The World Fire Safety Foundation 
Australasian Fire and Emergency Service Authorities Council (AFAC) - 2 of 2
Above three statements (in quotation marks) extracted from:
Australasian Fire & Emergency Service Authorities Council, ‘Position on Smoke Alarms in Residential Accommodation’
01 June, 2006, page 3, clause 3  (emphasis added - see complete position statement on AFAC page 1)afac.htmlshapeimage_2_link_0
Extract from AFAC’s Official Position on Smoke
Alarms for all Australian & New Zealand Fire Brigades
Positions on Smoke Alarms - Australia & New Zealand:  Here > > >sap_au.htmlshapeimage_4_link_0

What does Australia’s Independent
‘CHOICE’ Organisation Recommend?

What does New Zealand’s Independent
‘CONSUMER’ Organisation Recommend?

“Ionization smoke alarms may not operate in time to alert occupants early enough to
  escape from smouldering fires.”
“That all residential accommodation be fitted with PHOTOELECTRIC smoke alarms.”
“Photoelectric smoke alarms detect smouldering fires and fires starting in areas remote from
  smoke alarms significantly earlier than ionization smoke alarms.”
The Problem:
The Solution:
The smoke alarm industry has a Duty of Care to warn the
public of the known dangers of ionization smoke alarms.
“The mere presence of ionization-only stand-alone smoke alarms on the market without at the
 same time providing consumers clear, conspicuous and unequivocal information of the
 dangers associated with smouldering fires and ionization-only detectors’ insensitivity to such
 fires, as compared to combination or photoelectric-only detectors, is fraudulent, unfair and
 deceptive and creates a real risk of harm to consumers.”
Hagens Berman Sobol Shapiro Proposed Class Action Law Suit: 
April, 2010
The World Fire Safety Foundation believes the ongoing failure to warn the public of the dangerous
defects with ionization smoke alarms, according to AFAC’s official position of June, 2006, is
deceptive, misleading and creates a real risk of harm to the public.
More > > >classaction.htmlshapeimage_15_link_0

Extract from Hagens Berman Sobol Shapiro LLP proposed Class Action Law Suit.
‘Second Amended Class Action Complaint and Jury Demand’ page 29, clause 69 (emphasis added)
“that the smoke detector’s failure was a legal cause of the deaths of William and Christine Hackert.”
Hackert vs First Alert Inc & BRK Brands Inc: 
March, 2008

Hackert V First Alert Inc. Summary Order. page 3, para 2 (emphasis added)
More > > >hackertcase.htmlshapeimage_24_link_0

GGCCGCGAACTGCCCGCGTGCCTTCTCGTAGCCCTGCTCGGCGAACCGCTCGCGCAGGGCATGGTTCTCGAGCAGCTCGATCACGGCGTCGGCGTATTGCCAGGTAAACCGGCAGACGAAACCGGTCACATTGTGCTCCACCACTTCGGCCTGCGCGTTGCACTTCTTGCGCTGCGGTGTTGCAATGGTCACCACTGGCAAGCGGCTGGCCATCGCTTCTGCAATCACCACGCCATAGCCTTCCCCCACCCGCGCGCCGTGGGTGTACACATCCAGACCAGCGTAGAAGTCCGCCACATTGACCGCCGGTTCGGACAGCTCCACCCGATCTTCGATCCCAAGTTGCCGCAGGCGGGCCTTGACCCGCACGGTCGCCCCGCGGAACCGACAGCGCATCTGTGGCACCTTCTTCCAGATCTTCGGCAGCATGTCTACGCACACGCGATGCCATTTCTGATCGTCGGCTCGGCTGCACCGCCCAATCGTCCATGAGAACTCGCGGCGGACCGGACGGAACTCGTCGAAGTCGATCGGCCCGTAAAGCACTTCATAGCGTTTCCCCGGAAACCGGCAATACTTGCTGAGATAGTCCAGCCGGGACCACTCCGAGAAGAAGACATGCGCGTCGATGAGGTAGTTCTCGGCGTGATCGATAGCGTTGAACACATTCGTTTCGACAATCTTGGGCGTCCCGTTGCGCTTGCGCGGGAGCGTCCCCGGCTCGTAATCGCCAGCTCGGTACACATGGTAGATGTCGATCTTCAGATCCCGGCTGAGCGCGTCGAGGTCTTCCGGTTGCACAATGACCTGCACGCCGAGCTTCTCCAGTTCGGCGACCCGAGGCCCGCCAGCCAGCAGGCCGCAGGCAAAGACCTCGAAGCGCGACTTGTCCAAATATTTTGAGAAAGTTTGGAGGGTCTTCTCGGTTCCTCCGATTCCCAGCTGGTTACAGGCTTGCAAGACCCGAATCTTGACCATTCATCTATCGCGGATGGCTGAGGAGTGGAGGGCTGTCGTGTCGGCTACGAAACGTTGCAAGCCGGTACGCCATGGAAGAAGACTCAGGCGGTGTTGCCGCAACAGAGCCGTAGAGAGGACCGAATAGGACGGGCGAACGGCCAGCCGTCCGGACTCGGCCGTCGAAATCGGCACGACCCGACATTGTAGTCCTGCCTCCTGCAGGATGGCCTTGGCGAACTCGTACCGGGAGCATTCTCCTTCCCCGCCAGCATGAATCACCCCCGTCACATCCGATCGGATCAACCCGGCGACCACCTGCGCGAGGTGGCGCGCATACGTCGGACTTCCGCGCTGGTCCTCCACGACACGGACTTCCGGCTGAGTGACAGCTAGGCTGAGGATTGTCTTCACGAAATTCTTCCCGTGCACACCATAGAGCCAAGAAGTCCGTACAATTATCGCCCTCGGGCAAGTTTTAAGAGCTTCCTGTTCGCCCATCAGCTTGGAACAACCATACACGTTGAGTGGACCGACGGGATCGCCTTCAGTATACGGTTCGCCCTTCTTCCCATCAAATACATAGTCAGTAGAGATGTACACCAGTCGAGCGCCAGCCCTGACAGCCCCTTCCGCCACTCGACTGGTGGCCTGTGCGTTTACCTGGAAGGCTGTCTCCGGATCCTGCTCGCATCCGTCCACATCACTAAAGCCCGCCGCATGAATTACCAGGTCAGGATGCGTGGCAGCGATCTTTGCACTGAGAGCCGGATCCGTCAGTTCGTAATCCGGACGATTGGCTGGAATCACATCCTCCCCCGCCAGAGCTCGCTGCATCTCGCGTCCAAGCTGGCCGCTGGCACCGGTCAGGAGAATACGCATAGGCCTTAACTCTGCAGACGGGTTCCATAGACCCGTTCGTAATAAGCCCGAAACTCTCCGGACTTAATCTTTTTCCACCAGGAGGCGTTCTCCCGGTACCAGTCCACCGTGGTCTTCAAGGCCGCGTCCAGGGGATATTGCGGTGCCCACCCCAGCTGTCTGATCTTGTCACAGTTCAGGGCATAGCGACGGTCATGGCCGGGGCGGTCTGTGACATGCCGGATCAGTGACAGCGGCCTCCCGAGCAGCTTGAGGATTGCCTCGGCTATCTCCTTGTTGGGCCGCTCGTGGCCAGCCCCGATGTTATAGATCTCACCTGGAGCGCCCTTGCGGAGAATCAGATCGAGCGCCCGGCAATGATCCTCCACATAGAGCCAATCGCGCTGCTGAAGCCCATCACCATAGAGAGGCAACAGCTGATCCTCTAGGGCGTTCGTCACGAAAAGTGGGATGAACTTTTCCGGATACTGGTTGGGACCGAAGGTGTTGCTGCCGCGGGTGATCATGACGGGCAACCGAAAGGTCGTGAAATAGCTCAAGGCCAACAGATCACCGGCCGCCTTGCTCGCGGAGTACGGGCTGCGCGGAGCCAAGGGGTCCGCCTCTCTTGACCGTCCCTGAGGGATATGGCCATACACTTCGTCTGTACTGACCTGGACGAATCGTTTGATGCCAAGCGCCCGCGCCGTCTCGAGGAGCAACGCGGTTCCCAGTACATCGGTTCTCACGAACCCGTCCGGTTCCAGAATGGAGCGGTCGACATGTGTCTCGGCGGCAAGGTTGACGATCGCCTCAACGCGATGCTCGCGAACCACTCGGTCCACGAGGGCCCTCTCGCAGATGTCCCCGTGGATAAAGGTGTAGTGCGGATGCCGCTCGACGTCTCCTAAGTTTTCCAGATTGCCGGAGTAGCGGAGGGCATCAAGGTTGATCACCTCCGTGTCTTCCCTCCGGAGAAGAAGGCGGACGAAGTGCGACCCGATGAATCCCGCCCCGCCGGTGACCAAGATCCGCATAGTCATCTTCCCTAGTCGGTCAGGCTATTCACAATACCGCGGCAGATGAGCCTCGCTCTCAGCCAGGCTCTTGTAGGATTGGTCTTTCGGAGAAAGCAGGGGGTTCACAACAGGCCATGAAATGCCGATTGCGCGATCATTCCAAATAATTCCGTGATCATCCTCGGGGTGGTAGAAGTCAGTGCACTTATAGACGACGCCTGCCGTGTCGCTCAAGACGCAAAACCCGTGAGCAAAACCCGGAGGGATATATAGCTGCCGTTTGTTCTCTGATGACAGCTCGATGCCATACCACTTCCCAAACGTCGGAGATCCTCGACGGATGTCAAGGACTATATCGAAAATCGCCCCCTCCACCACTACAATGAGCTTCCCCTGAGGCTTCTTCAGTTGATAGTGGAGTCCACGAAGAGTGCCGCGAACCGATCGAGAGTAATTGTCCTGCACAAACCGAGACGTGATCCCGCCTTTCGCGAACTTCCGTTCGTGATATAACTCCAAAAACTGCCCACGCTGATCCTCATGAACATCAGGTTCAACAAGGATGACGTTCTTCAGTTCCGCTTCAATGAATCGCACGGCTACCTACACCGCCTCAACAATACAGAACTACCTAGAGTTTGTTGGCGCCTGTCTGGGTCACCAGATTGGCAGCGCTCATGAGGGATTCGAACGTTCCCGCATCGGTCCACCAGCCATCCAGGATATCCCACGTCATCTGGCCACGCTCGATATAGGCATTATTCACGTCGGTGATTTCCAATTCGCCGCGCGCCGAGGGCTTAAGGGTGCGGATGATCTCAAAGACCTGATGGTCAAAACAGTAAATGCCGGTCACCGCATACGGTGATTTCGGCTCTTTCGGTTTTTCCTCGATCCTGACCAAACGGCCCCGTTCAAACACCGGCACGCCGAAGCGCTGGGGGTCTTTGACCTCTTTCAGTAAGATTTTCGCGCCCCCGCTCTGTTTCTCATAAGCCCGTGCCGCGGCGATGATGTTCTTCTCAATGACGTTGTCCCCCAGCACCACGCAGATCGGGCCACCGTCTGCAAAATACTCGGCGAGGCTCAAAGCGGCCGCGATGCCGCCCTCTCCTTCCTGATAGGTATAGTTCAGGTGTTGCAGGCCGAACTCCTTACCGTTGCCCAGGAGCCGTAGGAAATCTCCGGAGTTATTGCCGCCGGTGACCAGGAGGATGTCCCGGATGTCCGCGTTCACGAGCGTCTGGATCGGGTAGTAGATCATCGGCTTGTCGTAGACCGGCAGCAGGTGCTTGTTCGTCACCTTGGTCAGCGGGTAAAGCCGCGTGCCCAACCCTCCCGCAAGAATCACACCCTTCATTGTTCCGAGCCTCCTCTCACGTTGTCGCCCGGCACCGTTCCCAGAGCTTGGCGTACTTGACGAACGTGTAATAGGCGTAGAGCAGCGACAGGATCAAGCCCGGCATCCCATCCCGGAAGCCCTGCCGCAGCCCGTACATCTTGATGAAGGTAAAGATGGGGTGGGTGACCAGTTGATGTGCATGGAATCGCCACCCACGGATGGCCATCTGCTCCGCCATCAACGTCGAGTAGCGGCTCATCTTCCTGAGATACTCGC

October, 2011
Given AFAC documented the dangerous defects with ionization smoke alarms in June, 2006, and Queensland and the Northern Territory have made positive moves towards photoelectric alarms:qfrspromo.html
US$12.5 million in punitive damages and US$4.4 million in compensatory damages were awarded after a fire that killed Bradley Mercer and disfigured his brother Travis, when an ionisation smoke alarm failed to sound a timely warning.  In the Judges decision he concluded that even though
the manufacturer knew that their ionisation detectors were flawed, despite that knowledge,
they failed to disclose the known limitations of the [ionization] detectors to the consumers.
Mercer vs First Alert Inc: 
December, 1998
Here > > >mercercase.htmlshapeimage_32_link_0

All information contained on this webpage and in this website is given in good faith as does not constitute legal advice.
For legal advice contact your own legal professional.  More on Mercer vs First Alert Inc is:

Legal ramifications for
recommending, selling or
installing ionization smoke alarms

More > > >can.htmlshapeimage_34_link_0
An ionization smoke alarm that is 'certified' by a testing laboratory (eg, UL, British Standards or Standards Australia) affords no protection to any person who BOTH has power to swap these alarms for photoelectrics and who is aware that Ionization alarms are dangerously unfit for purpose.  Note: In the Mercer v First Alert Inc case the Defendants were afforded no protection merely because the Ionization alarms were compliant with UL217, America's current smoke alarm standard.

Once a landlord, building owner, real estate agent, or any official, becomes aware of the fact that ionization alarms are not fit for purpose as evidenced by the draft Australian Standard, AS3786, in acknowledgement of
flawed standards testing (see film below, ‘Smoke Alarm Recall’, and ‘UL-Approved Smoke Alarms May Give False Sense of Security” ) then 'prior knowledge' exists together with a duty of care to inform all home owners/tenants that their existing ionization alarms have dangerous defects.

Failure to warn in these conditions may lead to litigation in the event of death, injury, or loss of property.home.htmluc2.htmluc2.htmlshapeimage_35_link_0shapeimage_35_link_1shapeimage_35_link_2
Could Failure to Warn Render You Liable to Prosecution?
“Once a landlord, fire official, building owner, real  estate agent etc,
 becomes aware that ionization alarms are not fit for purpose . . .
 Failure to warn in these conditions may lead to litigation . . .”

This webpage is provided in the public interest.  It is not endorsed by AFAC.

< < < AFAC Page 1afac.htmlshapeimage_39_link_0
This webpage is provided.
in the public interest.
It is not endorsed by AFAC.
< < < AFAC Page 1afac.htmlshapeimage_41_link_0
Australia and
New Zealand